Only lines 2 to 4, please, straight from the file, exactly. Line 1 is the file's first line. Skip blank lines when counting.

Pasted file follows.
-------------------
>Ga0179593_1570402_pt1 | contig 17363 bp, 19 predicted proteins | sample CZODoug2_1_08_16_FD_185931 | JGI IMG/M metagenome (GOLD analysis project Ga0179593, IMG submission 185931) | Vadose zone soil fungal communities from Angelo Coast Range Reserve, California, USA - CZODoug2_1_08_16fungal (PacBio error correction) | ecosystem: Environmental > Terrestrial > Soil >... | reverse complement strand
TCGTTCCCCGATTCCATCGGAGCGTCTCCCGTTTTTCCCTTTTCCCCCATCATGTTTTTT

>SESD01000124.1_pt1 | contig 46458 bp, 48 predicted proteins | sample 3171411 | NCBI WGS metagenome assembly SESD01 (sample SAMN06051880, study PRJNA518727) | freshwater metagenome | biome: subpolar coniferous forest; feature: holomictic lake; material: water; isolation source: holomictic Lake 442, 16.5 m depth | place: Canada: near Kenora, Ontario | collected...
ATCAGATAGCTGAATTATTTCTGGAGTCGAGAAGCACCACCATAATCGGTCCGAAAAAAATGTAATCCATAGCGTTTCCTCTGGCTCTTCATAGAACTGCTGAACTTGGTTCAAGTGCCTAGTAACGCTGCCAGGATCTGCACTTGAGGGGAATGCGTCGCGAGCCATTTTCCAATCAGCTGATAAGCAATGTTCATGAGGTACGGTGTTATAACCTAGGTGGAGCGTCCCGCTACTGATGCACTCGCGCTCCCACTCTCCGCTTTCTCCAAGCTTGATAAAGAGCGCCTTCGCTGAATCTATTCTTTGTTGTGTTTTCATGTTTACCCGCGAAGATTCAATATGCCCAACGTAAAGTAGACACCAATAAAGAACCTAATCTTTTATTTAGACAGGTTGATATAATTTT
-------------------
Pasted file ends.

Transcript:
TCGTTCCCCGATTCCATCGGAGCGTCTCCCGTTTTTCCCTTTTCCCCCATCATGTTTTTT

>SESD01000124.1_pt1 | contig 46458 bp, 48 predicted proteins | sample 3171411 | NCBI WGS metagenome assembly SESD01 (sample SAMN06051880, study PRJNA518727) | freshwater metagenome | biome: subpolar coniferous forest; feature: holomictic lake; material: water; isolation source: holomictic Lake 442, 16.5 m depth | place: Canada: near Kenora, Ontario | collected...
ATCAGATAGCTGAATTATTTCTGGAGTCGAGAAGCACCACCATAATCGGTCCGAAAAAAATGTAATCCATAGCGTTTCCTCTGGCTCTTCATAGAACTGCTGAACTTGGTTCAAGTGCCTAGTAACGCTGCCAGGATCTGCACTTGAGGGGAATGCGTCGCGAGCCATTTTCCAATCAGCTGATAAGCAATGTTCATGAGGTACGGTGTTATAACCTAGGTGGAGCGTCCCGCTACTGATGCACTCGCGCTCCCACTCTCCGCTTTCTCCAAGCTTGATAAAGAGCGCCTTCGCTGAATCTATTCTTTGTTGTGTTTTCATGTTTACCCGCGAAGATTCAATATGCCCAACGTAAAGTAGACACCAATAAAGAACCTAATCTTTTATTTAGACAGGTTGATATAATTTT